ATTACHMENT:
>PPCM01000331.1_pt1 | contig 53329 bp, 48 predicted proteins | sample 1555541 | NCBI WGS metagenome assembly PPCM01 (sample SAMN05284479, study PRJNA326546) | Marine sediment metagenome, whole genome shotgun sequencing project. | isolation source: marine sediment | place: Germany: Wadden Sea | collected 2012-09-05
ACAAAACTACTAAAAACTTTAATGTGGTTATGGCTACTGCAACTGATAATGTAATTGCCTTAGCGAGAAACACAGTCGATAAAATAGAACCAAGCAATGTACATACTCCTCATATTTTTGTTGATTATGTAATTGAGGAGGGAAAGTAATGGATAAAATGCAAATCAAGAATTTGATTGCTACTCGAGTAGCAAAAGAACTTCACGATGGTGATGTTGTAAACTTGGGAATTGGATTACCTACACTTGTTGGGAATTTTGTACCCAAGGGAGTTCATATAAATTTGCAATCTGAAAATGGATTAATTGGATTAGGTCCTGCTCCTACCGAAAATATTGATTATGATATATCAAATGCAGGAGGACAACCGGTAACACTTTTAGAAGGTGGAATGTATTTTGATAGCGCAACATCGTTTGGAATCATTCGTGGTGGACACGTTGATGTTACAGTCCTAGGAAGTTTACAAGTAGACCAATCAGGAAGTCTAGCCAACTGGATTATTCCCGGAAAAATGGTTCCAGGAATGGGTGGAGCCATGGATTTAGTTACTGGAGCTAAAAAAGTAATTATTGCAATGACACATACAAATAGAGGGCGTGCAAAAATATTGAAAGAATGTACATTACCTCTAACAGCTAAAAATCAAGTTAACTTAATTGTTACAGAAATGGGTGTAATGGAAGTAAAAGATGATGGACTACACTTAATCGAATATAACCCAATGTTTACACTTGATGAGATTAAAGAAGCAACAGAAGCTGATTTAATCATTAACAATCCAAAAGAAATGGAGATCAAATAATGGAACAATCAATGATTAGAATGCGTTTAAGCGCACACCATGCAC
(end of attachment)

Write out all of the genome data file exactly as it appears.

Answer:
>PPCM01000331.1_pt1 | contig 53329 bp, 48 predicted proteins | sample 1555541 | NCBI WGS metagenome assembly PPCM01 (sample SAMN05284479, study PRJNA326546) | Marine sediment metagenome, whole genome shotgun sequencing project. | isolation source: marine sediment | place: Germany: Wadden Sea | collected 2012-09-05
ACAAAACTACTAAAAACTTTAATGTGGTTATGGCTACTGCAACTGATAATGTAATTGCCTTAGCGAGAAACACAGTCGATAAAATAGAACCAAGCAATGTACATACTCCTCATATTTTTGTTGATTATGTAATTGAGGAGGGAAAGTAATGGATAAAATGCAAATCAAGAATTTGATTGCTACTCGAGTAGCAAAAGAACTTCACGATGGTGATGTTGTAAACTTGGGAATTGGATTACCTACACTTGTTGGGAATTTTGTACCCAAGGGAGTTCATATAAATTTGCAATCTGAAAATGGATTAATTGGATTAGGTCCTGCTCCTACCGAAAATATTGATTATGATATATCAAATGCAGGAGGACAACCGGTAACACTTTTAGAAGGTGGAATGTATTTTGATAGCGCAACATCGTTTGGAATCATTCGTGGTGGACACGTTGATGTTACAGTCCTAGGAAGTTTACAAGTAGACCAATCAGGAAGTCTAGCCAACTGGATTATTCCCGGAAAAATGGTTCCAGGAATGGGTGGAGCCATGGATTTAGTTACTGGAGCTAAAAAAGTAATTATTGCAATGACACATACAAATAGAGGGCGTGCAAAAATATTGAAAGAATGTACATTACCTCTAACAGCTAAAAATCAAGTTAACTTAATTGTTACAGAAATGGGTGTAATGGAAGTAAAAGATGATGGACTACACTTAATCGAATATAACCCAATGTTTACACTTGATGAGATTAAAGAAGCAACAGAAGCTGATTTAATCATTAACAATCCAAAAGAAATGGAGATCAAATAATGGAACAATCAATGATTAGAATGCGTTTAAGCGCACACCATGCAC